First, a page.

The page 0 SAM compatible Board Reset Register is supported to allow for resetting an individual SAM. A reset to this register leaves the PCI slot in the Off-line not ready state.This reset resets the pag0 SAM state for that slot, the PCI board in that slot (cold reset only), and any state associated with that slot. This reset is intended to allow software to revive a dead PCI card, recover from a single PCI card hang, and provide any compatibilities required between an FTIO system and a Polo system with regard to reset functionality.

9.4.1.3 PCI cards PCI cards are provided by third party vendors, and do not support the warm and cold flavors of reset. All PCI cards implement a specified reset behavior for their PCI interface; the effects of reset on the remainder of the card is card-specific.

Typically, resetting a PCI card dears all useful registers and zeros out on-board memory. Please refer to the manufacturers specification for each PCI card.

This reset is accomplished by writing a PCI reset to the appropriate page 0 SAM compatible board reset register. It has the effect of only resetting the PCI card and not effecting an SAM compatible or PCIB board state.

29 December 1995 69 WO 97/46941 PCTIUS97/09781 Strata. Jompany Confidential Polo Software Programming Guide Sa opany Conid 9.4.2 HSC2 Resets 9.4.2.1 HSC2 In the HSC2 subsystem there is a 2 level hierarchy or resets. The two levels are the one MI compatible Xbus Board Register, and the four page 0 SAM compatible Reset registers. Figure 28, below shows a block diagram of the Resets relative to HSC2.

Figure 29. HSC2 PCIB reset Hierarchy The MIO compatible Golfbus Board Register, documented in the Golibus Functional Specication allows for either a warm or cold reset to be performed. The effect of this reset is to reset the entire HSC2 subsystem. From an FTIO standpoint, this reset is the equivalent of resetting an an d every SAM connected to it. Warm and Cold resets leave the HSC2 unbroken, off-ine, and with only the red LED on. Warm reset leaves most register state (particularly error register state, PC configuration space and the PCI boards themselves.) intact Cold reset clears early everything.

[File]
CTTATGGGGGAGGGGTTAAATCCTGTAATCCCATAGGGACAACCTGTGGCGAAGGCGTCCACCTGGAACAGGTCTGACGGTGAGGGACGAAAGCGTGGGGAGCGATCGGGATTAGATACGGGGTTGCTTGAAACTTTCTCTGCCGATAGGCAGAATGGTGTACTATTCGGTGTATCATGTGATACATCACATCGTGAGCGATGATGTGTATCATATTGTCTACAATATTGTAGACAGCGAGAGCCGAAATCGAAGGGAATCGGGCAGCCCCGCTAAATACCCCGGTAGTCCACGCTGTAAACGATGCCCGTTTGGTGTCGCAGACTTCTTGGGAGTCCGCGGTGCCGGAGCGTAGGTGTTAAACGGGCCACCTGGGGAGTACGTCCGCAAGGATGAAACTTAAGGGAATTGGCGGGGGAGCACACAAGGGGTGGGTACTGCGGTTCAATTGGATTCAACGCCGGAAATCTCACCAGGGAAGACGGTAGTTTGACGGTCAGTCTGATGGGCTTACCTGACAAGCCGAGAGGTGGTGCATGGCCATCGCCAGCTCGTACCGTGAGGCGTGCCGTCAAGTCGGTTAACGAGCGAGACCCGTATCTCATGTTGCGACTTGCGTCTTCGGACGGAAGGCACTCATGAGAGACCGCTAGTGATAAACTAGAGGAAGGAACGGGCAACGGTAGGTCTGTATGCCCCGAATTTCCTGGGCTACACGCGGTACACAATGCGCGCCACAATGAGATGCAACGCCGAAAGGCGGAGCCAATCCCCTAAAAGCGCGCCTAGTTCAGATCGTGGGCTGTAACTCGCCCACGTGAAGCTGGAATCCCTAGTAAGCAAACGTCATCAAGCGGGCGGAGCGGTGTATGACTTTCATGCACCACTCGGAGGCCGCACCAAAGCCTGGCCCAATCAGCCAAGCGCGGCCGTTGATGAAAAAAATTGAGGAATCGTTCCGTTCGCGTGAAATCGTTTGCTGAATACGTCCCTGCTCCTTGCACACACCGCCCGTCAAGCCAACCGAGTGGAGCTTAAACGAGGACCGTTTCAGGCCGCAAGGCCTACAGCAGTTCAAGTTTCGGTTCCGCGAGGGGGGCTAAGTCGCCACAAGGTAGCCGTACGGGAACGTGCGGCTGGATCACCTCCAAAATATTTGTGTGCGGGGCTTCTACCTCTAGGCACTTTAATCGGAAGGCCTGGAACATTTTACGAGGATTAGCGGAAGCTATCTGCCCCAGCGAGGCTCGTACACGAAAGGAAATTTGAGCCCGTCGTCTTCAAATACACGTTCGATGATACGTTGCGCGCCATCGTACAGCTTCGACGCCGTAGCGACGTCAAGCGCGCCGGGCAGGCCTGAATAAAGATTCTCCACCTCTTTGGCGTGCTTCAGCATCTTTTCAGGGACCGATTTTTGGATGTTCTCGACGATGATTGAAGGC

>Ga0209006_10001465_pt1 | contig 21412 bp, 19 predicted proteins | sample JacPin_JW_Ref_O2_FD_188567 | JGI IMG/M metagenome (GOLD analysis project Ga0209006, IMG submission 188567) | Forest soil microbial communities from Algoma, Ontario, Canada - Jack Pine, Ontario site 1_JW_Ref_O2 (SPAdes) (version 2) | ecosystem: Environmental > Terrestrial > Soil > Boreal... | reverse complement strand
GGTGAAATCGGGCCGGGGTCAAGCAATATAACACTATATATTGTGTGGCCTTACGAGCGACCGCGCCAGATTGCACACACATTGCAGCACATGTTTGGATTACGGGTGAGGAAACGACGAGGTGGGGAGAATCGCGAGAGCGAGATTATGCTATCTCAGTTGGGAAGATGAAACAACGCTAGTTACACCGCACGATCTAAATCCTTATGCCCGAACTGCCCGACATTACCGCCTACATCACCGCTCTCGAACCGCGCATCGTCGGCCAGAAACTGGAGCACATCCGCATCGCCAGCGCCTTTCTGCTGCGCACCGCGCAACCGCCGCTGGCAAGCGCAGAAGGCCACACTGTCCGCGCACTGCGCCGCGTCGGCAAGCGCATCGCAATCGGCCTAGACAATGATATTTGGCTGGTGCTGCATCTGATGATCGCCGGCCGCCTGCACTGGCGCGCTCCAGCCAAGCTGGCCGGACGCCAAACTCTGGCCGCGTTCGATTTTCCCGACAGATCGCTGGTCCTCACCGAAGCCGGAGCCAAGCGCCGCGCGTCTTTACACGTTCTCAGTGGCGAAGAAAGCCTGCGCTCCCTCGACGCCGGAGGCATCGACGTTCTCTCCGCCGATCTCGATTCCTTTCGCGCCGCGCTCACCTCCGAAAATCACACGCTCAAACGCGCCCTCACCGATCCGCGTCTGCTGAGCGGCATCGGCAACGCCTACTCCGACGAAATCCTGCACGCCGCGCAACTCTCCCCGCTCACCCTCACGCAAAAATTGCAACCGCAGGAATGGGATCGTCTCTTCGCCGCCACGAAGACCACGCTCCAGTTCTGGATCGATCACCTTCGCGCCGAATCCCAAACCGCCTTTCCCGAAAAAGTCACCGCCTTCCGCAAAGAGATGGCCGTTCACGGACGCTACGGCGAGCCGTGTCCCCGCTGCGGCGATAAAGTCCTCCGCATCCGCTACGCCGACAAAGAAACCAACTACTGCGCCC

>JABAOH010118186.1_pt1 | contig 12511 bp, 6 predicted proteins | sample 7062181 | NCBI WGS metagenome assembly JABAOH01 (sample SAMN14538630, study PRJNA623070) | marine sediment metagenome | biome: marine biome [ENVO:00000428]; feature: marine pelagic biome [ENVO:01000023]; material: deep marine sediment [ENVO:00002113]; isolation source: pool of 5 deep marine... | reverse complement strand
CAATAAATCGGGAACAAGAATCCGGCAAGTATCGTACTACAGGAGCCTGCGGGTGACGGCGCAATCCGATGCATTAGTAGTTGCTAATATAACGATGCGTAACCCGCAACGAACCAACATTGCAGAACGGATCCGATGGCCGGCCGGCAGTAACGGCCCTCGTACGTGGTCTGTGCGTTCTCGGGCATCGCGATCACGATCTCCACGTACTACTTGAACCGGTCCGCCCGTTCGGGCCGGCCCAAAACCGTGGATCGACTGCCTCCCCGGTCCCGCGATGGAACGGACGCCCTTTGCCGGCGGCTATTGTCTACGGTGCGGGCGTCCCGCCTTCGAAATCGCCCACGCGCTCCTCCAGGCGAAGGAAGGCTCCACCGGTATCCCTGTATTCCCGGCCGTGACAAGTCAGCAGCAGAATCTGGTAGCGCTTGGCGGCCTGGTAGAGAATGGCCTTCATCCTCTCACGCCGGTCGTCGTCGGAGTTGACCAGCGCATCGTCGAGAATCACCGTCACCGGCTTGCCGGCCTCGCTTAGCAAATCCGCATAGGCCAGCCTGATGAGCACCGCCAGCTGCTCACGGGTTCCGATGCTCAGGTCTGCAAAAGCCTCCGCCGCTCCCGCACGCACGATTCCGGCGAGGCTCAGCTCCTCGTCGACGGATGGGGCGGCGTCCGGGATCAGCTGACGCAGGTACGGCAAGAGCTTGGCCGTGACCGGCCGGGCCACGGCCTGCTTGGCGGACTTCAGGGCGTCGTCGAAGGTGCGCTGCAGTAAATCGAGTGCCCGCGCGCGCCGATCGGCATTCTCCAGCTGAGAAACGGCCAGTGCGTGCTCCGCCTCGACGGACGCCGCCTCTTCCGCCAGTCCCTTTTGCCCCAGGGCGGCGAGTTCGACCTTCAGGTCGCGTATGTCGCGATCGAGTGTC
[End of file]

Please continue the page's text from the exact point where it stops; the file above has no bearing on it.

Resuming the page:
This reset will reset the MIO compatible Golfbus registers, all 4 sets of page 0 per slot registers, both per bus registers, the PCI bus connected to the HSC2 (cold reset only), all PCI devices connected to the HSC2 (cold reset only), the PCI configuration space information (cold reset only), and any associated state with the HSC2. This reset is intended to allow for resetting of a broken HSC2.

The page 0 SAM compatible Board Reset Register is supported to allow for resetting an individual SAM. A reset to this register leaves the PCI slot in the Off-line not ready state.This reset resets the pagO SAM state for that slot, the PC board in that slot (cold reset only), and any state associated with that slot. This reset is intended to allow software to revive a dead PCI card, recover from a 29 December 1995 WO 97/46941 PCT/US97/09781 Polo Software Programming Guide Stratus Company Confidential single PCI card hang, and provide any compatibilities required between an FTIO system and a Polo system with regard to reset functionality.

9.4.2.2 PCI cards PCI cards are provided by third party vendors, and do not support the warm and cold flavors of reset. All PCI cards implement a specified reset behavior for their PCI interface; the effects of reset on the remainder of the card is card-specific.

Typically, resetting a PCI card clears all useful registers and zeros out on-board memory. Please refer to the manufacturers specification for each PCI card.

This reset Is accomplished by writing a PCI reset to the appropriate page 0 SAM compatible board reset register. It has the effect of only resetting the PCI card and not effecting an SAM compatible or HSC2 board state.

29 December 1995 71 WO 97/46941 PCT/US97/09781 olo oftware rogramming Guide Stratus Company Confidential Polo Software Programming Gue Determining the source of a Maintenance Interrupt Maintenance interrupts provide notice that there one or more conditions requiring action from the M&D process. In general, it is impossible for software to distinguish between a single maintenance M&D process. In general,ti i nterrupts in quick succession. Upon seeing a maintenance interrupt, and multiple maintenance inte e t ermin s ourc e(s) of the interrupt.